It's amazing how one story can affect two people very differently. I had been hoping for the best, but preparing for the worst once we had her official diagnosis.
But my sweetheart and Lily's daddy never once gave up on her. He believed that she would be alive when she was born until the NICU doctor examined her and told us that she was officially gone. 1 Corinthians 13:8 tells us, "Love never gives up" and he was that personified. I saw Jesus in so many ways on August 6th, but one of the people I saw him most in was my husband.
We asked the NICU nurses to clean her up and to have a few moments with just the three of us before they let everyone in to see her.
When they handed her back to us, I asked for a diaper. Brandon said he hadn't put a diaper on a baby in a long time. I said, "Well today, you're going to break that streak." We decided we would also get her dressed. He asked how we were going to do that. I told him that he couldn't hurt her and that we would dress her like we dress ourselves, one arm and leg at a time.
He unwrapped her from her blanket so we could really look at her. That's when Jesus really revealed his handiwork.
We examined her hands and her feet and her face.
I pulled back her cap to confirm what I thought I had seen earlier: Lily had a head full of pretty blonde hair.
I instantly remembered my dream from a few months earlier the night after we first heard she most likely had trisomy 13. There was a little girl I couldn't catch with long blonde hair with a slight curl in a field of sunflowers. I never saw her face. She giggled a lot too.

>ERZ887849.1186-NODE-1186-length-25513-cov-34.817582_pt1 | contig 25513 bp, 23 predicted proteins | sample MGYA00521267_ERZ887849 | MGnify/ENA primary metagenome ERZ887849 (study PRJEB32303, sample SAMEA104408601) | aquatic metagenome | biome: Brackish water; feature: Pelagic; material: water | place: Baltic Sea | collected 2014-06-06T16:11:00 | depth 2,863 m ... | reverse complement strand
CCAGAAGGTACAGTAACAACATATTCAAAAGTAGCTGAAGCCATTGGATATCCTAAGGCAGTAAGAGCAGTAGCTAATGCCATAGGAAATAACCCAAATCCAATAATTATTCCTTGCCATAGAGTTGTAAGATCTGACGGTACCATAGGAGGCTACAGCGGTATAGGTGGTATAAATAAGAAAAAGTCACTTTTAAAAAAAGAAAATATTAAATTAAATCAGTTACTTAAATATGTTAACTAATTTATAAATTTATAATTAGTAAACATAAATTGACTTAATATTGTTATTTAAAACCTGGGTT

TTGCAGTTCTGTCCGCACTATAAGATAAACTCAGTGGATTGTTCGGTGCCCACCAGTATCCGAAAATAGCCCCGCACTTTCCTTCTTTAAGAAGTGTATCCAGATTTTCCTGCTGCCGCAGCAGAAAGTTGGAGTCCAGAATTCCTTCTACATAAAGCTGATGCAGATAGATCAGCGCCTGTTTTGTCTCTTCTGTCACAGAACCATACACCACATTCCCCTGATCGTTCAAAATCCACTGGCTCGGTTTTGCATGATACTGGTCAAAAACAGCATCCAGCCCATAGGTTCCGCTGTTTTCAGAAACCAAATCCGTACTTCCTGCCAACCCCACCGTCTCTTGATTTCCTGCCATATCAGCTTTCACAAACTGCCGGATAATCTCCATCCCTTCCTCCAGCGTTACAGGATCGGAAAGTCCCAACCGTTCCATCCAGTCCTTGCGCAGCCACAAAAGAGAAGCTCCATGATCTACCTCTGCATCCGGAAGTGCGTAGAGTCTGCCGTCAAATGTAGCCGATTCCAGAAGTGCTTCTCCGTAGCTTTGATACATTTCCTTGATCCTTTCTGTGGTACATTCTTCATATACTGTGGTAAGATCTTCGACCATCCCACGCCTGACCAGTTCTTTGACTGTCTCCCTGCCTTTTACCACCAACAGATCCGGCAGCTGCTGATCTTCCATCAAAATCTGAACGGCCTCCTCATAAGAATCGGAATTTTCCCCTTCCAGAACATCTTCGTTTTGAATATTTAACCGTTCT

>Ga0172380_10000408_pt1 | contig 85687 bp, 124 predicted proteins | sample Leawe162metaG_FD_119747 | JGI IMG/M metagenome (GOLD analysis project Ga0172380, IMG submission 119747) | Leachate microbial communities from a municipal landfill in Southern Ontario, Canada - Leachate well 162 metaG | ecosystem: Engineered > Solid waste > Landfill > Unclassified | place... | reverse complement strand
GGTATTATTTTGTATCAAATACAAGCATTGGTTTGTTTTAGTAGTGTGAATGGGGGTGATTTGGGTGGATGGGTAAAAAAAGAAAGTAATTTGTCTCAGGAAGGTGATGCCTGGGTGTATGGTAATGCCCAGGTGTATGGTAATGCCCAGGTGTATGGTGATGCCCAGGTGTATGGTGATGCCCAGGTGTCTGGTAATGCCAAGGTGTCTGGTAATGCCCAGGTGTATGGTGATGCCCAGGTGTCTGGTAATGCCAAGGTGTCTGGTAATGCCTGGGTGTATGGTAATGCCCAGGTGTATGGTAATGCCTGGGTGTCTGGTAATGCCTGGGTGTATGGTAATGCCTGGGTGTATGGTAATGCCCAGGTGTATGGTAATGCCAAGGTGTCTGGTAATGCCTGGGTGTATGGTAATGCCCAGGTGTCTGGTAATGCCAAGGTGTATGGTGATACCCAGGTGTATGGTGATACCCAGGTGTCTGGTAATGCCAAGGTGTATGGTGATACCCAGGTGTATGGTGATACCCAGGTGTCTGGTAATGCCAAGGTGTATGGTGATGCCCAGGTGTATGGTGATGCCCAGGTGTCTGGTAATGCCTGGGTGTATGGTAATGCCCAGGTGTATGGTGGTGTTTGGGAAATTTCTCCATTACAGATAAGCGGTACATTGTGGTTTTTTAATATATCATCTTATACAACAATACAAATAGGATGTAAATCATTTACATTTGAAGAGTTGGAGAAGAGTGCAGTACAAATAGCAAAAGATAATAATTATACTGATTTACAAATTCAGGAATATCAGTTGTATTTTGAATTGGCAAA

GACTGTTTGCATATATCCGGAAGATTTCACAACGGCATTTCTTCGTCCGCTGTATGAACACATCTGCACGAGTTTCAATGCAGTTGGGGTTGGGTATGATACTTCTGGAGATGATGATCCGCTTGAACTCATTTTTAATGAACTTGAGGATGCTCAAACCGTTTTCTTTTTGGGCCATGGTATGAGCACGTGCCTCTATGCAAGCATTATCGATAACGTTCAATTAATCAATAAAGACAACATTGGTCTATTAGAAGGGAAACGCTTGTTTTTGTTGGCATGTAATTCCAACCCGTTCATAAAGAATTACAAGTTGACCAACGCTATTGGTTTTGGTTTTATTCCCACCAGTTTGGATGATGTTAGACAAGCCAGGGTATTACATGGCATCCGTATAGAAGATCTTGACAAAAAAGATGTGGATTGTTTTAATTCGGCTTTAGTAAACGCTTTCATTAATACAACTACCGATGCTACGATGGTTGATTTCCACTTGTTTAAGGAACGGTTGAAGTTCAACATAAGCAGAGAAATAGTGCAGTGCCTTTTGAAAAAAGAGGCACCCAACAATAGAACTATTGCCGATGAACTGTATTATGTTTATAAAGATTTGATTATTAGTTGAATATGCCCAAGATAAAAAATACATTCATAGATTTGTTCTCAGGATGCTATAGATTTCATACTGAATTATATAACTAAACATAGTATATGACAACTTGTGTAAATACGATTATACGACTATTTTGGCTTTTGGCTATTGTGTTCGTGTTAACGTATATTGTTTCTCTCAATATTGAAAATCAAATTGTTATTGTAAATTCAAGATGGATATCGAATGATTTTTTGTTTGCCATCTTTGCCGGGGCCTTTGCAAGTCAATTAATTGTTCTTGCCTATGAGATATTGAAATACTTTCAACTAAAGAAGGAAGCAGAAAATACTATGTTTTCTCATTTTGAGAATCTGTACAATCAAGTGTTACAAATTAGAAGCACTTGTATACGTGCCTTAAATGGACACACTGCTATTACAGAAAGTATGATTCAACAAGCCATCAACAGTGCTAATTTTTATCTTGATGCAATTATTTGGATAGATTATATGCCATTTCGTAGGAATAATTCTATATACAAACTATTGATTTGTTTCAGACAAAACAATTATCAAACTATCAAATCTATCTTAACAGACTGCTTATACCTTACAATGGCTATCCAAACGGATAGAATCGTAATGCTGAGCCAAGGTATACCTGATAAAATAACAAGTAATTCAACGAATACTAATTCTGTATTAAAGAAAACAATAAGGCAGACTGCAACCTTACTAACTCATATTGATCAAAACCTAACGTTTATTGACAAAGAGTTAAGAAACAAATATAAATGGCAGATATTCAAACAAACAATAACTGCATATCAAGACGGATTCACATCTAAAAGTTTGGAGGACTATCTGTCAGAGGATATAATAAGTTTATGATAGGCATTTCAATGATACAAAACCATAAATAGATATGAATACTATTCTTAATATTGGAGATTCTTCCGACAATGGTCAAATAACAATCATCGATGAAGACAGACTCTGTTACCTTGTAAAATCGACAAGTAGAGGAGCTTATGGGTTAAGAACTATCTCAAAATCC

There were so many truths in that dream.
In that moment, my sweet Lily assured me that Jesus had kept his promises. In fact, it couldn't be denied.
The entire pregnancy, we never saw her face. She always hid.
When she was born, she was already gone. We couldn't catch her.She had somewhere else to be.
And her hair? It was thick, blonde, and had a slight curl.
She was our Lily and there is no doubt in my mind that her place in heaven includes a field of sunflowers....
I'm going to stop here. Winding up Lily's story will always be hard for me. I think that it's because her legacy and story is one that is still being written even now. I'm sure at some point, there will be days when I'll feel led to share.
There are a lot of parts though that will remain just with us. I hope you'll respect that.
Later this week, I plan to talk about family meeting her and saying goodbye to her, but for now, it will remain between Lily, Brandon and I. We are still healing and will be for awhile.
I do want to say thank you all for your prayers. I know this last week went the way it did because so many people were standing in the gap for us. The doctor told us afterwards that I was headed into full blown preeclampsia and that it was good we didn't wait. God was in the details in so many ways and your prayers were a part of that.
Her funeral is Tuesday. After that, we hope to begin the process of moving forward. We know that there will be hard days and good days, but we just want to keep moving. We feel like that's what Lily wants for us.
Hope this finds you well.